• Distributions of property
  • Share repurchase plans
  • Pay-in-kind (PIK) securities

EXAMPLE: Steve has been a major investor in Old Co. for some time. Old’s management has consistently refused to pay any money out to investors – either in the form of a dividend or other distribution – indicating that they are saving the funds “for a rainy day.” Steve, who would like to maintain his investment in Old, has argued with several Board members that they should make some form of distribution, especially because the huge cash reserve held by the company makes the company a ripe and attractive target for a takeover, and weakens investor confidence by raising the suspicion that the management is simply hoarding money to pay themselves bigger bonuses and insure their positions.

Why Dividends?

So, why do shareholders want dividends? This may sound like something of an unusual question. After all, don’t investors put their money into the company in order to get a return on their investment? Why shouldn’t the company pay some of that money back over the course of its life?

While the answers to all of these questions may seem obvious, the question of why exactly companies pay dividends is something that has ruffled the feathers of business and legal academics for many years. On the one hand, are the motives of investors who want to see cash from their investment as soon as possible, and often would prefer to have that cash themselves, rather than leaving it in the hands of management who may squander it. However, on the opposite side of the coin is the issue of dividend taxation, which we touched on previously. When a company pays a dividend, that dividend is taxed. The problem is that the company has already paid a tax on the same money when it initially earned the funds. As such, providing a dividend to shareholders subjects it to the “double-taxation” problem that we discussed earlier.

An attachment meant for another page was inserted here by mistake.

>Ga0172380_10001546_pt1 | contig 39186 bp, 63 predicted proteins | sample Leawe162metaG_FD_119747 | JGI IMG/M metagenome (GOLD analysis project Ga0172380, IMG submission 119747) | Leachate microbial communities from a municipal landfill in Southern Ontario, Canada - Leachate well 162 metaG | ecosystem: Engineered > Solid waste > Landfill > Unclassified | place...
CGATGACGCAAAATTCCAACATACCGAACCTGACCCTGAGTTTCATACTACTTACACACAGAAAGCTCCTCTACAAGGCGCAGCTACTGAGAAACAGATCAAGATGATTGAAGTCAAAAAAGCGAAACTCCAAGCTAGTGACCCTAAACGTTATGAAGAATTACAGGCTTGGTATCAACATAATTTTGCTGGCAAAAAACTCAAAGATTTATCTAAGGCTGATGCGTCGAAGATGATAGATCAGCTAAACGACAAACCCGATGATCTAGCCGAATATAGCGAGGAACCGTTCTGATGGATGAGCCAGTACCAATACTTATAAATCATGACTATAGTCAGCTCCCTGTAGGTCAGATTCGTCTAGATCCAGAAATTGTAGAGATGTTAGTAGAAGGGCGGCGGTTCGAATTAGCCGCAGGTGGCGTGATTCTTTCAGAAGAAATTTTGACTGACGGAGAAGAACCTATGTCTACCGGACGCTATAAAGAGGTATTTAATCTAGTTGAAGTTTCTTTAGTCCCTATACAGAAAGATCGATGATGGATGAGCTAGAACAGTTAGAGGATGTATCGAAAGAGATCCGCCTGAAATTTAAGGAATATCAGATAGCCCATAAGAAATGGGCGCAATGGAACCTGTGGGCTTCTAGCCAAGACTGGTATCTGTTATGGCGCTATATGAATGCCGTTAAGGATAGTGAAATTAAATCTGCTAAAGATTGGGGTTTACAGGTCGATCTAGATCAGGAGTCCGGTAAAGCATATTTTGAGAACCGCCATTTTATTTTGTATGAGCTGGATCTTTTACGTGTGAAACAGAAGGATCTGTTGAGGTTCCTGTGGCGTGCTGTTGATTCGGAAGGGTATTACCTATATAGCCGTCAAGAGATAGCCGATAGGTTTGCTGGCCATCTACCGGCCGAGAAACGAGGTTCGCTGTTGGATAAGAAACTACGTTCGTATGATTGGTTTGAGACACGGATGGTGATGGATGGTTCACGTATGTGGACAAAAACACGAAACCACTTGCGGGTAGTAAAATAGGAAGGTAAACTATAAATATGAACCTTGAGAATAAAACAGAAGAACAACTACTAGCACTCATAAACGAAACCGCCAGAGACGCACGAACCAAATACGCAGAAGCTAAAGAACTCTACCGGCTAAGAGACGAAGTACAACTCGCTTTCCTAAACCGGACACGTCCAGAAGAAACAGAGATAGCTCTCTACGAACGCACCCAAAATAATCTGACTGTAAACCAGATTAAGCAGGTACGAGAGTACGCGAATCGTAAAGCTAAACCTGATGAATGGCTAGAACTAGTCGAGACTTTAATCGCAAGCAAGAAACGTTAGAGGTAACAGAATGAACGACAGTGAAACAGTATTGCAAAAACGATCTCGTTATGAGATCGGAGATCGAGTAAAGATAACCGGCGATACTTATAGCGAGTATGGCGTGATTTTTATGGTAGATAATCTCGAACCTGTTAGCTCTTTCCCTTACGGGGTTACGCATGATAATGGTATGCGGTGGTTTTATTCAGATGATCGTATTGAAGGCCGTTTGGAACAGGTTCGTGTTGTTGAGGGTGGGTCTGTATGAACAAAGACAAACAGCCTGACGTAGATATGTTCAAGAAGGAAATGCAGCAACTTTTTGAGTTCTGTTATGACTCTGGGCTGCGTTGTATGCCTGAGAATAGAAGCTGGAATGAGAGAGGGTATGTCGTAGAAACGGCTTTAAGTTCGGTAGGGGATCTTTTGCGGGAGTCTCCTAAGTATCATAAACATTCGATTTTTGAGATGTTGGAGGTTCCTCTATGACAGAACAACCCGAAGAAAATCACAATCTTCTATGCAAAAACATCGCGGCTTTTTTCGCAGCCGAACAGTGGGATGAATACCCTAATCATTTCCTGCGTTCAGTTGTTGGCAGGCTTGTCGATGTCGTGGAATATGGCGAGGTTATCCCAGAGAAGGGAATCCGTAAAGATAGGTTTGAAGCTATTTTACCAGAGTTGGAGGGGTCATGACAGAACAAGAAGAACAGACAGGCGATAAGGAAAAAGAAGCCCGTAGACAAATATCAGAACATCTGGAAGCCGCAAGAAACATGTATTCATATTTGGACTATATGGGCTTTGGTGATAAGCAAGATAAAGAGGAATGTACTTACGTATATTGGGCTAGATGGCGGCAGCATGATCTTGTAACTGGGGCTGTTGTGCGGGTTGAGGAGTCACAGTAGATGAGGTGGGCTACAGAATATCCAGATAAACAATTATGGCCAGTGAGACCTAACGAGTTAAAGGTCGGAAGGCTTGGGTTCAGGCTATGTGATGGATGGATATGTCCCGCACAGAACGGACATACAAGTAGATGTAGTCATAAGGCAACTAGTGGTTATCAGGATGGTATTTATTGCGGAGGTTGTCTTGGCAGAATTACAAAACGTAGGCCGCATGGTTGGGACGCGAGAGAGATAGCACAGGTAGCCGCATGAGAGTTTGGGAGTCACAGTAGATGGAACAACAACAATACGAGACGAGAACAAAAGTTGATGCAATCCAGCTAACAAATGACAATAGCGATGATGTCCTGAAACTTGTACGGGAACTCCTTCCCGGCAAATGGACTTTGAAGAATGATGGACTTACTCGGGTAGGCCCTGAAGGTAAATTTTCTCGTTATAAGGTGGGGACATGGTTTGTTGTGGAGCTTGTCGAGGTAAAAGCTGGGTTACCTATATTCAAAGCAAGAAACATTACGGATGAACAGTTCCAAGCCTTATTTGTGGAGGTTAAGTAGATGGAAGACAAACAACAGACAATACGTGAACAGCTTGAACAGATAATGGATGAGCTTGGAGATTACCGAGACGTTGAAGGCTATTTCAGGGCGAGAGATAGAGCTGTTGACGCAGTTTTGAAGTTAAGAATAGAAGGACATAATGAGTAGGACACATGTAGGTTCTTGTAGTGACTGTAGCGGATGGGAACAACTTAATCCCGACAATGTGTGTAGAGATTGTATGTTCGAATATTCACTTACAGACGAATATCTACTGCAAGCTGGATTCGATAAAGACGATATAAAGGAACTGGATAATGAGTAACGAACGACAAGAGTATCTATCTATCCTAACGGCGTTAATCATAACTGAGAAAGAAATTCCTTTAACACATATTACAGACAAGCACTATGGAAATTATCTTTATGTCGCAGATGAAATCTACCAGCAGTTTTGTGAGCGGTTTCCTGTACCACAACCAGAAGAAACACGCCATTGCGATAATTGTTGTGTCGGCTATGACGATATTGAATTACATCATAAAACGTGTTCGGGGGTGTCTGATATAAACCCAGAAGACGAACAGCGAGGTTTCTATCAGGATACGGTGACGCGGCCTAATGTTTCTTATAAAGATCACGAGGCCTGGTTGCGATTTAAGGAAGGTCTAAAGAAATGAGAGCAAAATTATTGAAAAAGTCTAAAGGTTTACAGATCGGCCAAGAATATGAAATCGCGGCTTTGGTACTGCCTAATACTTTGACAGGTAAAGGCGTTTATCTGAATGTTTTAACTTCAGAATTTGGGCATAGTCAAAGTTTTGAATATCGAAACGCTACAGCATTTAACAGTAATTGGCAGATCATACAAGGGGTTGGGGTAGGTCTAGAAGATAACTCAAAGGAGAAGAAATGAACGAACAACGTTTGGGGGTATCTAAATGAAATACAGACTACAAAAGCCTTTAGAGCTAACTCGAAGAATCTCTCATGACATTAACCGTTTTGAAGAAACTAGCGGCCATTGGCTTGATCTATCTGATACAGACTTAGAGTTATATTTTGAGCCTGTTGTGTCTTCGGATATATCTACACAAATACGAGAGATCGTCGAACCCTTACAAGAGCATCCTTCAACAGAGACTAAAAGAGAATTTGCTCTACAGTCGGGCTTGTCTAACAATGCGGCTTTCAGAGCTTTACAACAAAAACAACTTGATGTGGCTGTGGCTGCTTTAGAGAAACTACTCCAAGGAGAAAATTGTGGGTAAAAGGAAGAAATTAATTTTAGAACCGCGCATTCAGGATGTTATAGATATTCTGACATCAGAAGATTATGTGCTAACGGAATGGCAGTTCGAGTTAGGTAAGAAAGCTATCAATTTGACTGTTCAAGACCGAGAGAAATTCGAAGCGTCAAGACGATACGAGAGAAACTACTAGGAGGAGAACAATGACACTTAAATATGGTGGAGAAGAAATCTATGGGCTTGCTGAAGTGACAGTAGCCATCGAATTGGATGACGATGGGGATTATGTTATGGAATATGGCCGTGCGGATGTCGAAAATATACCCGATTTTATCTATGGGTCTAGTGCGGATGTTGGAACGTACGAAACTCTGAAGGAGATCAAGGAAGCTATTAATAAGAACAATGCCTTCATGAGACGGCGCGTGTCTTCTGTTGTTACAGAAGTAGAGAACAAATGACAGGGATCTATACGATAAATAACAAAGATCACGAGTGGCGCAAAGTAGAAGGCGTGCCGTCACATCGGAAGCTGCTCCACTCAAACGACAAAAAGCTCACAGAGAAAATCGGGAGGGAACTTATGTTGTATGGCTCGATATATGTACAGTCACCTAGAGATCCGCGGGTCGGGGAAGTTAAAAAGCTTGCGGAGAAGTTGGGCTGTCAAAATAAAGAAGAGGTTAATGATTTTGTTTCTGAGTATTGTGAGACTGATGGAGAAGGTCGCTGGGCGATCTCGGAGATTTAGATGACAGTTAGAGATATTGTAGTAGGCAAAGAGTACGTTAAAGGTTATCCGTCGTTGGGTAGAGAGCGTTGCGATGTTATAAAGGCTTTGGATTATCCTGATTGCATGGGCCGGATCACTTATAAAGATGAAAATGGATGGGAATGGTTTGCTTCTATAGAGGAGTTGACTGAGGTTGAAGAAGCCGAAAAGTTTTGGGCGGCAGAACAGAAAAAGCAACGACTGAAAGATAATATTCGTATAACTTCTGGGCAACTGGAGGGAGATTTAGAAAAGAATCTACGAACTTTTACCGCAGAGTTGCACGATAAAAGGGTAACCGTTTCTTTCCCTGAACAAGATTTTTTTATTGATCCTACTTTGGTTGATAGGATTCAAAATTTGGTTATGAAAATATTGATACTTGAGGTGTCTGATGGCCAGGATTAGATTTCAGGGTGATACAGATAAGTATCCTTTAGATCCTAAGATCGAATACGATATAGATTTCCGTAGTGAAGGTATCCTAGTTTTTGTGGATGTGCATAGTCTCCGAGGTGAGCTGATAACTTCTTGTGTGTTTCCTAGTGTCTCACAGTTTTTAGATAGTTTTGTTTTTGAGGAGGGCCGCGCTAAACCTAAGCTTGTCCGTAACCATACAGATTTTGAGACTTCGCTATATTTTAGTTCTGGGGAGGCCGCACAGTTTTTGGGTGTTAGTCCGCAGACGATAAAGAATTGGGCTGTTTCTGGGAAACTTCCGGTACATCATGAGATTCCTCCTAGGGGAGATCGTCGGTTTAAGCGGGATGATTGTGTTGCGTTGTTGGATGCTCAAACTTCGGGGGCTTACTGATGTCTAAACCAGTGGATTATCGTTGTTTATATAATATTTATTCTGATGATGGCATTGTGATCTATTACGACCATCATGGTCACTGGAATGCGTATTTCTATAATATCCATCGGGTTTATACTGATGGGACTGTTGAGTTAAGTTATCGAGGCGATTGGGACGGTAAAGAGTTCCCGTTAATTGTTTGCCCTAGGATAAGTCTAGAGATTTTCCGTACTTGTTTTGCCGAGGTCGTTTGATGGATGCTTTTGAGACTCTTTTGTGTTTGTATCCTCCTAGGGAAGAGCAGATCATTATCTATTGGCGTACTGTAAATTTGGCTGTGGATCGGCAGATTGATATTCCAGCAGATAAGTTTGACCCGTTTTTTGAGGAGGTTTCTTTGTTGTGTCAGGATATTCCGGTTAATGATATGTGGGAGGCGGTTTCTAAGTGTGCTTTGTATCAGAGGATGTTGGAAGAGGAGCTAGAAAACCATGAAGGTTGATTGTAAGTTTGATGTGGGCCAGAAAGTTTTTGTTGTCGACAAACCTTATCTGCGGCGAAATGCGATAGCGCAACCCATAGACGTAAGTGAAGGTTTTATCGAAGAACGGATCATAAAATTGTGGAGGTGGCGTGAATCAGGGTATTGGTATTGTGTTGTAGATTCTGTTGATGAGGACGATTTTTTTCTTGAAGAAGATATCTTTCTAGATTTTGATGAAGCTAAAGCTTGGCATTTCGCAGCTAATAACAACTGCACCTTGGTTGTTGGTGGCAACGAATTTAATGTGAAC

Ultimately, it is not quite clear why companies pay dividends or why shareholders really want them, given the tax considerations. In the end, it is probably a balance of issues that suggests that shareholders are willing to pay a higher tax bill in order to ensure that they get something from their investment and companies are willing to pay the dividends because it is a sign of good faith; i.e., that they are not squandering the money. In addition, the market likes to see dividends, as they are a sign of the company’s profitability and financial success. Thus, declaring dividends, while perhaps decreasing the company’s value in the short run (by paying out company assets), may actually help keep the stock price high in the long run.

EXAMPLE: Charlie is on the Board of Big Co. Big Co. has consistently earned profits for the last five years, but has never paid shareholders a dividend. Charlie is approached one day by a group of major shareholders who ask him to create a board initiative to pay a dividend. The shareholder group argues that having so much cash on hand makes the company a ready target for a takeover attempt and that they are worried that the board will invest in foolish projects, simply to continue expanding its power. Charlie responds to the criticism by saying the board has been keeping cash on hand because it expects to complete a major acquisition some time in the near future, and furthermore, it would hate to see shareholders faced with a large tax bill if it simply distributes cash in a high-tax year such as the current one.

How Dividends Happen